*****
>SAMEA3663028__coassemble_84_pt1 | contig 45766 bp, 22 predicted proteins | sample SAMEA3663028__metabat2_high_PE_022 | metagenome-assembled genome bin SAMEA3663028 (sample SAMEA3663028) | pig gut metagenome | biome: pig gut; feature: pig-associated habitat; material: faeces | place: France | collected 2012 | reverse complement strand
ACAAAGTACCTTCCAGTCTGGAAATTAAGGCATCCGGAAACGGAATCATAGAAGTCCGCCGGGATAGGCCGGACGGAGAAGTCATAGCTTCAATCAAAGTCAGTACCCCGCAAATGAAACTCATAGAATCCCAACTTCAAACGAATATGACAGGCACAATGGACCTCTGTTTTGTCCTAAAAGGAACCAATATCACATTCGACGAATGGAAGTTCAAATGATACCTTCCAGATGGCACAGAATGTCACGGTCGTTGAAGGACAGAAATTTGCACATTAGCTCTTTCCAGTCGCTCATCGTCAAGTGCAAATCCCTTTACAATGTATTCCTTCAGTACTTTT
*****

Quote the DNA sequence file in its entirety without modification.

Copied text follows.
>SAMEA3663028__coassemble_84_pt1 | contig 45766 bp, 22 predicted proteins | sample SAMEA3663028__metabat2_high_PE_022 | metagenome-assembled genome bin SAMEA3663028 (sample SAMEA3663028) | pig gut metagenome | biome: pig gut; feature: pig-associated habitat; material: faeces | place: France | collected 2012 | reverse complement strand
ACAAAGTACCTTCCAGTCTGGAAATTAAGGCATCCGGAAACGGAATCATAGAAGTCCGCCGGGATAGGCCGGACGGAGAAGTCATAGCTTCAATCAAAGTCAGTACCCCGCAAATGAAACTCATAGAATCCCAACTTCAAACGAATATGACAGGCACAATGGACCTCTGTTTTGTCCTAAAAGGAACCAATATCACATTCGACGAATGGAAGTTCAAATGATACCTTCCAGATGGCACAGAATGTCACGGTCGTTGAAGGACAGAAATTTGCACATTAGCTCTTTCCAGTCGCTCATCGTCAAGTGCAAATCCCTTTACAATGTATTCCTTCAGTACTTTT